Most of the excitement about the many, many smart watches announced at this year’s CES has been a result of the long-awaited Pebble. So far, it appears the watch deserves all the anticipation: it’s unique in its capabilities, and represents the first draft of a future in which our phones might just take up residence on our wrists. The Pebble has an e-paper display that is black and white only, but sips power so that the watch can go a couple of weeks between charges.
Pebble is really a little computer, complete with its own apps and community of developers who write them, just like the iPhone and Android. At this point, Pebble’s functions are pretty limited: it can display text messages, emails and other alerts as they come in, control music playback on your phone, and of course tell time. It means you don’t have to keep taking your phone out of your pocket.
A top your head
That thing on NASCAR driver Paulie Harraka’s head that looks like a spandex skullcap is in fact a self-contained computer. It’s made possible by what is by far the most revolutionary technology in this entire list, produced by a company called MC10. Calling MC10 ambitious is like saying Oracle CEO Larry Ellison likes to sail: The company’s goal is to make conventional microchips as flexible and elastic as human skin. Ultimately MC10′s systems could be incorporated into everything from clothing to the inside of your body, in the form of medical implants.
In collaboration with Reebok, MC10 has created the CheckLight, a cap that measures the force of an impact and can instantly tell a coach (or a racecar team manager) whether someone’s head has just received a blow strong enough to pose a risk of concussion.
On your skin
MC10′s “biostamps” embed its flexible circuitry in plastic that can be stuck to human skin like a temporary tattoo. The result are sensors for heart rate, perspiration, impact, and so on that can record data that can later be read by RFID—the same technology that enables tap-to-pay systems on key fobs and mobile wallets. No wonder the company just got another $10 million in a series C round of financing.
In your pocket
Not everything needs to be fixed to our bodies directly, and some day our keys might be replaced by a handful of tiny computers we can take with us or not, as our needs change. the Withings Smart Activity Tracker is such a device. It tracks the usual things, but its makers are adding more intriguing capabilities, such as monitoring air quality, which plays a big part in people’s long-term health. It’s so small that it can go anywhere—in wristband, on your belt, etc. We don’t even own these devices yet and we already don’t know where to put them all.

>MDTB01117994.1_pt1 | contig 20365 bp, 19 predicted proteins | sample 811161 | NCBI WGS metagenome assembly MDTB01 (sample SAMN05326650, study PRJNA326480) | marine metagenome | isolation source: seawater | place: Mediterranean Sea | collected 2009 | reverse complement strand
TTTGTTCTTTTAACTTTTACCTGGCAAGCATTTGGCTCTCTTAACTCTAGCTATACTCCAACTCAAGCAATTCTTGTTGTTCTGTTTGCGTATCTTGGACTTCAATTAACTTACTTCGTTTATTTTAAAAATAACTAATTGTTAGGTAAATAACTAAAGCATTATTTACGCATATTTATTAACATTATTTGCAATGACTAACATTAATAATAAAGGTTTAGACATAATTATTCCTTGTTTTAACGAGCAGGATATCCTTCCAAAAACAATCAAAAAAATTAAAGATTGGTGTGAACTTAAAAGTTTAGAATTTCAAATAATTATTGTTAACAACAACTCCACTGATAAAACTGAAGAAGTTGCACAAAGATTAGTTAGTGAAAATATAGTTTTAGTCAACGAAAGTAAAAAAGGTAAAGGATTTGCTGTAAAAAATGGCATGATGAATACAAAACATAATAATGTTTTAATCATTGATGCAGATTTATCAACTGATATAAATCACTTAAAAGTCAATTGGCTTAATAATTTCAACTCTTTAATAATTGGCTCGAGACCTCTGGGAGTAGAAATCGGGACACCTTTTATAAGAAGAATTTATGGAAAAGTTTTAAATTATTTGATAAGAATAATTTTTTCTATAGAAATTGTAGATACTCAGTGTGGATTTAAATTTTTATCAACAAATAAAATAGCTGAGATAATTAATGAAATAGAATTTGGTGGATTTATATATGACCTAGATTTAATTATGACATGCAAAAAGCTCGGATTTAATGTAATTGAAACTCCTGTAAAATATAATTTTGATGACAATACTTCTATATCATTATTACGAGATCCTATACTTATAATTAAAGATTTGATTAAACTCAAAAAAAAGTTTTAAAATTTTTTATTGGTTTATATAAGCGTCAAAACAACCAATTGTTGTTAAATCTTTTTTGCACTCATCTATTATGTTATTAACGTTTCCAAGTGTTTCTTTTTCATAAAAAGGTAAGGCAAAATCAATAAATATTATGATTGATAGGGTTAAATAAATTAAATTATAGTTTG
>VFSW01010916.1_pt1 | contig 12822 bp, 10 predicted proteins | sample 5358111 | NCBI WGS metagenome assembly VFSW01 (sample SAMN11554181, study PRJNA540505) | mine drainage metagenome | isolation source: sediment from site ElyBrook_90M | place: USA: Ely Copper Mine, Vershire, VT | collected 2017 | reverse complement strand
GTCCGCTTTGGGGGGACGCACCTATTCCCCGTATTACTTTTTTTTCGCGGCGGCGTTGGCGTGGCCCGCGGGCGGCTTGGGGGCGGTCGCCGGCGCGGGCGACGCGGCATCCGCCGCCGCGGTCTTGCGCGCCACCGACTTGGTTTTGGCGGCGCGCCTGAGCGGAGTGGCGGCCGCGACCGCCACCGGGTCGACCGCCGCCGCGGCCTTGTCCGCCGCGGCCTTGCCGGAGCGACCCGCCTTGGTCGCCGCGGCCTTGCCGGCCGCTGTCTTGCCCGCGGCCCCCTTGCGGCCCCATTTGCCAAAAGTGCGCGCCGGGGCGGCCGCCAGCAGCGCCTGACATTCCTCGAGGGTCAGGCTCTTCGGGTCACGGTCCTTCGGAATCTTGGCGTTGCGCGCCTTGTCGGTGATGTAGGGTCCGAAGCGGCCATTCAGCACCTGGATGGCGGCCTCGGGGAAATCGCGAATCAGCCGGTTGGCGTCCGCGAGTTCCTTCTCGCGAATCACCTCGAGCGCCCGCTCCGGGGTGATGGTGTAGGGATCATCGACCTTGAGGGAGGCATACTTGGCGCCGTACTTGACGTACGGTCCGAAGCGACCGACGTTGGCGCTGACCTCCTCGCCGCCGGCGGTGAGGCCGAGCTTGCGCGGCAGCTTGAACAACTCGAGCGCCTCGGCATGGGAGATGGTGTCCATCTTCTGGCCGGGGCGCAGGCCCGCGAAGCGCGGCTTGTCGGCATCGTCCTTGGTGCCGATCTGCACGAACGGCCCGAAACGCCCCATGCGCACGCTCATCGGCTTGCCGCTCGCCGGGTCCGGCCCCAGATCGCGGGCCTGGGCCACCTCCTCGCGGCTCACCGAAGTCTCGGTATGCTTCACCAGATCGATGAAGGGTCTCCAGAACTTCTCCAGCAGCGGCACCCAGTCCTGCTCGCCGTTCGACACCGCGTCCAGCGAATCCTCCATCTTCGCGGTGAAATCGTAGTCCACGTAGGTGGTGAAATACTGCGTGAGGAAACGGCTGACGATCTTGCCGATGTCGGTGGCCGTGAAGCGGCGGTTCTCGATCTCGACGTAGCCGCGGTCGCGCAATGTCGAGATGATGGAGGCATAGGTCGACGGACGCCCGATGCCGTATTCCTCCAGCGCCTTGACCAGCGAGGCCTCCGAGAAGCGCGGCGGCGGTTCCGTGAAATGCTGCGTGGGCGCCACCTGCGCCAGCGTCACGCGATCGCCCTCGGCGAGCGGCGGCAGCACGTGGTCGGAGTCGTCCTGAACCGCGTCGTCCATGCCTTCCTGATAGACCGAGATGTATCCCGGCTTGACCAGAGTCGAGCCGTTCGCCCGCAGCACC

Some devices might not attach to your person for a specific reason. Kids lose and break things, so if you want to keep track of where your kids are, you might be better off attaching a GPS tracker like the Evado Filip to their clothing or backpack. We already track lost phones and lost cars—kids are a logical next step.
Balloon catheter with embedded flexible circuitryMC 10
When I interviewed one of the engineers behind MC10′s flexible circuits, he told me that one of his goals was to eventually create an artificial pericardium—the sack that surrounds the heart—and infuse it with a mesh of his flexible circuits, all firing in a precise and reactive way, to act like a much more sophisticated and precise pacemaker for a diseased heart. Already, MC10 has created a prototype balloon catheter equipped with sensors that can measure electrical misfiring caused by cardiac arrhythmias.
Taken together, these devices represent something consumers have never really seen before—a body-based network of input and output devices that travels with us wherever we go. If it’s hard to imagine how any one of them might change our lives, what’s completely unpredictable is what they’ll do when combined. It’s exactly the sort of opportunity the consumer-electronics industry needs to lift it out of its doldrums. And the companies that can capitalize on that will be entering an industry with tremendous room for growth—because it doesn’t really exist yet.